Here are some things kids have written about the Bible:
- Moses went to the top of Mount Cyanide to get the 10 Amendments.
- The seventh commandment is thou shalt not admit adultery.
- Samson slayed the Philistines with the axe of the apostles.
- Joshua led the Hebrews in the battle of Geritol.
But kids aren’t the only ones a little mixed up when it comes to the bible.
Back in January of 1993, after being fired as coach of the Chicago Bears NFL coach Mike Ditka decided to quote the Bible to the press. “Scripture tells you that all things shall pass,” said the choked up ex-Coach. “This, too, shall pass.”
A few reporters went to work looking for the reference. They couldn’t find it, largely because it’s not there.
Many Bible verses we’ve heard quoted for years don’t exist. Some contain biblical truth. Like:
“Love the sinner, hate the sin.” St. Augustine said that.
“The lion shall lay down with the lamb.” Not there. Isaiah 11:6 says, “the wolf will live with the lamb.” Close. But no gold star.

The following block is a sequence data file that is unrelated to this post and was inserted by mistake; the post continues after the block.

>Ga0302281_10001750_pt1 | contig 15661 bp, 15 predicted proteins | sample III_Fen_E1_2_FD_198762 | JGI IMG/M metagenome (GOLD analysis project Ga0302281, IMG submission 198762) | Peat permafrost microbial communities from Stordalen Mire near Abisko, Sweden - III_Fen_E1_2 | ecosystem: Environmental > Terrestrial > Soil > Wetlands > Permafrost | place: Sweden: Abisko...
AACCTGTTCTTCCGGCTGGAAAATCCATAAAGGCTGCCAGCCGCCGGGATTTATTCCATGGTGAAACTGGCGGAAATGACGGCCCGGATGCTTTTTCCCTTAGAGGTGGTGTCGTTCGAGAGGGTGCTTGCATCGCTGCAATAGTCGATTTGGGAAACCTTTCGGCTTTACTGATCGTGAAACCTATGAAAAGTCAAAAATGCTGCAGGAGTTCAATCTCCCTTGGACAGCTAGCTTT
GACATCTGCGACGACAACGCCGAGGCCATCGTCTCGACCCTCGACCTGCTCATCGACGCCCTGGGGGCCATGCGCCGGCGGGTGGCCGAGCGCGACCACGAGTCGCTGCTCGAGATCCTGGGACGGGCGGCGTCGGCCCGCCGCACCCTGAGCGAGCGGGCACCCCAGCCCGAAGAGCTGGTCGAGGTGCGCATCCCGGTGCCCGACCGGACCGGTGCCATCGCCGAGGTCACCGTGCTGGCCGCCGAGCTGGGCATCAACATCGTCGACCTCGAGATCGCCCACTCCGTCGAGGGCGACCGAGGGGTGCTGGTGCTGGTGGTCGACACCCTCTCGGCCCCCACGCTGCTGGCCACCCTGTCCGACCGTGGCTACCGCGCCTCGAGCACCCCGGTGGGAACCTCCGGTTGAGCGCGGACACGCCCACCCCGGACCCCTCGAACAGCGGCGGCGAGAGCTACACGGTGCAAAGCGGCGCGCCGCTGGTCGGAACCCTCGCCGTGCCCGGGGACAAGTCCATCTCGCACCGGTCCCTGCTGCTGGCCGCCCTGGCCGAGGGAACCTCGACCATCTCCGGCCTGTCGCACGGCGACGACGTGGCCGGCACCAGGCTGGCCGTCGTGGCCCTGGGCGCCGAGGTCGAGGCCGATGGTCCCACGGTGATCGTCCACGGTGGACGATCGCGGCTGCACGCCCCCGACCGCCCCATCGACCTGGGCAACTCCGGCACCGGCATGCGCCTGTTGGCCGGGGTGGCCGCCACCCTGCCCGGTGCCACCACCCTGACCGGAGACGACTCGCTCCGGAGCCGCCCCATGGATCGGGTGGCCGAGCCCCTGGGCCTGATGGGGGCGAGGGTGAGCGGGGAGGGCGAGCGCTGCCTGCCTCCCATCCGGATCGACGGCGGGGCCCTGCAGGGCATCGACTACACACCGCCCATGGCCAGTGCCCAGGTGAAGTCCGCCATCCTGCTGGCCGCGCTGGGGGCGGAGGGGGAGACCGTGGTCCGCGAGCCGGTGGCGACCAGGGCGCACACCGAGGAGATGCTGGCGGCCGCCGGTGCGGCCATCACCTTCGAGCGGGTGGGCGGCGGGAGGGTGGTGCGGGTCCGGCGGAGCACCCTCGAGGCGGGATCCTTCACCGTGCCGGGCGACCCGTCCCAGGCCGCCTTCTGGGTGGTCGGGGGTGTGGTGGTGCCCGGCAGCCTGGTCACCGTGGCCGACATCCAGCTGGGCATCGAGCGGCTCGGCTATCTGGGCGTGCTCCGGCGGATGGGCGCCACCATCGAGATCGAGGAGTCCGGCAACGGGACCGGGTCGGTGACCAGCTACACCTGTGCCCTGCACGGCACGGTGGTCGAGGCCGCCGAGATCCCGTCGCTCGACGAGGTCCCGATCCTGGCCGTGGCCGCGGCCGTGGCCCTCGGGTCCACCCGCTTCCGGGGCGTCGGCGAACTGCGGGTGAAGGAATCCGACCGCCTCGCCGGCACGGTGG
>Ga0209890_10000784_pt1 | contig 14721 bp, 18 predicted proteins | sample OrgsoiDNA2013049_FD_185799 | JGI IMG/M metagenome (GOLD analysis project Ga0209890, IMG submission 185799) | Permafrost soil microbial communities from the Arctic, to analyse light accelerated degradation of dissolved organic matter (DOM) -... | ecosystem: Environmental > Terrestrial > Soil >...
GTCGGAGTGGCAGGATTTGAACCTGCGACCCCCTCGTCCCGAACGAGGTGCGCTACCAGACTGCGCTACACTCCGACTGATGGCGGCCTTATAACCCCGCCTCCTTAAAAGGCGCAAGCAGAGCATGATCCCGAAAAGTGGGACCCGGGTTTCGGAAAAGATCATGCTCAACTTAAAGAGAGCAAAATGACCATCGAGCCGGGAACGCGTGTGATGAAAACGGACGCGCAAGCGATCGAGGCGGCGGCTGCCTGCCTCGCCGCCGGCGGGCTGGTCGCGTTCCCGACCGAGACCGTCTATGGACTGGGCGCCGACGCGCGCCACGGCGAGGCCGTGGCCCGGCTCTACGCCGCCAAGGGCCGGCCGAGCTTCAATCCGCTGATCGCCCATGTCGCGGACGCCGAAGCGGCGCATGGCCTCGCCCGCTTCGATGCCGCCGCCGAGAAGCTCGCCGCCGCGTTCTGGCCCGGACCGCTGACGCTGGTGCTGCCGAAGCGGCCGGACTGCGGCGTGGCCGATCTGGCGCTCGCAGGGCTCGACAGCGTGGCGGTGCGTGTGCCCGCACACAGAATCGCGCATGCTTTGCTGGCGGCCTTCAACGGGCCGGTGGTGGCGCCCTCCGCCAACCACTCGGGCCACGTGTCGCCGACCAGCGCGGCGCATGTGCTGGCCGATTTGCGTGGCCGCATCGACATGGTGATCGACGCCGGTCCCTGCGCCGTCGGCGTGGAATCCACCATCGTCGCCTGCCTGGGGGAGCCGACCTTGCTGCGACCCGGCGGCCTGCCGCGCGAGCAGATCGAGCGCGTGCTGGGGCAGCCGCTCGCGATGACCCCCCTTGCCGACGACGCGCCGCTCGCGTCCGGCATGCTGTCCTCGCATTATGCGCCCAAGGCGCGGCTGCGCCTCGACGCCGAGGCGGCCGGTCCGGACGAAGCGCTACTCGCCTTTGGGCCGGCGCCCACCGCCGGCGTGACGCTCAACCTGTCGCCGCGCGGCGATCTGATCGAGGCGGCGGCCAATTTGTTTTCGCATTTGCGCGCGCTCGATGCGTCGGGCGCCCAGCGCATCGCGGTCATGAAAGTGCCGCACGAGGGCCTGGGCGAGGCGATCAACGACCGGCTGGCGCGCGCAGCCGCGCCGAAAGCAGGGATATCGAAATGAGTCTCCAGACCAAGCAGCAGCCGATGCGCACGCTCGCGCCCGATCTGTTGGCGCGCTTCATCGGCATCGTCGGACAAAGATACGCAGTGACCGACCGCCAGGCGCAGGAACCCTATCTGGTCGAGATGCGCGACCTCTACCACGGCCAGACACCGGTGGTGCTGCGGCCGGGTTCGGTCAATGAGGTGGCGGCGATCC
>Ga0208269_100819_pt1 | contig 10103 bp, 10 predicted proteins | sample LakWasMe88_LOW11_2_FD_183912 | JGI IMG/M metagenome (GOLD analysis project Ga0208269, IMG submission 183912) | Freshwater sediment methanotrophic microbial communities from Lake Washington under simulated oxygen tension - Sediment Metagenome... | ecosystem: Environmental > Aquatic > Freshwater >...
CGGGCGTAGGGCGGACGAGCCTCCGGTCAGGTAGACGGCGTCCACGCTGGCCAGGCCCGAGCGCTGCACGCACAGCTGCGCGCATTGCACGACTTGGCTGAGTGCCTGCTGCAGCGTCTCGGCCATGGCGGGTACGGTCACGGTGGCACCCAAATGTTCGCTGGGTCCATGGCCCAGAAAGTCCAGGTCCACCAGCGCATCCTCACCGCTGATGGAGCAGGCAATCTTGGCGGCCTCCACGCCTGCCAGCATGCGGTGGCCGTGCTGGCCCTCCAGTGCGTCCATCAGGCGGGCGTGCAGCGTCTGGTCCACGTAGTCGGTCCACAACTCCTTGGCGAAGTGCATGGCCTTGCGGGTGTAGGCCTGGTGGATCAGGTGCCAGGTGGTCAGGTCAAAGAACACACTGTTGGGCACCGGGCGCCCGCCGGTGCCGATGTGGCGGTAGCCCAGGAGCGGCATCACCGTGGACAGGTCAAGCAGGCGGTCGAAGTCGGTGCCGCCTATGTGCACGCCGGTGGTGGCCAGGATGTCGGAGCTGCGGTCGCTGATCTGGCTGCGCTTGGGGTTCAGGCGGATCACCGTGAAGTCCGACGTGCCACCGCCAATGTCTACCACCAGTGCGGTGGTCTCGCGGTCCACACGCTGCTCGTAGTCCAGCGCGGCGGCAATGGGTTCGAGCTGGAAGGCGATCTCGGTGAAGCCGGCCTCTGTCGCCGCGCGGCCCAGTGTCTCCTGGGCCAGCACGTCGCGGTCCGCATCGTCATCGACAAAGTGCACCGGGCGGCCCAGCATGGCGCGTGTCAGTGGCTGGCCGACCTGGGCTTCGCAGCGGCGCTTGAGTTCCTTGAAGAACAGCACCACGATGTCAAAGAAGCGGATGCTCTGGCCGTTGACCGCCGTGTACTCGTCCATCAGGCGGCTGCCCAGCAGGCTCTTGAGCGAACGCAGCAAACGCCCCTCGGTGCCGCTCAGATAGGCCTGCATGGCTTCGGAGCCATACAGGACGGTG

“Idle hands are the devil’s workshop?” This proverb likely originated with St. Jerome.
“Adam and Eve ate an apple.” Nope. We don’t know which fruit it was. Likely a peach. That’s my wife’s favourite.
“Money is the root of all evil.” Sorry. It’s “the love of money.”
“Cleanliness is next to godliness,” has been credited to John Wesley. Good hygiene won’t get us into heaven.
Here’s a so-called Bible verse you’ve heard in two out of every three Westerns: “God helps those who help themselves.” I’m told Benjamin Franklin first said it. In truth, God helps those who can’t help themselves. That’s why we need a saviour.
“Alright Phil,” you say, “I get it. I should read my Bible more and learn what it really says.” Me too. But the truth is, it’s not so much what you know but who you know. All the way through the Bible we are pointed to God’s Son, Jesus. When we come to know and love Him, we want to hear from him each day, so we open the best-selling book of all time. Spend some time in its pages each day. We all need to. Especially the little kid who told his teacher, “Lot’s wife was a pillar of salt by day, but a ball of fire by night.”
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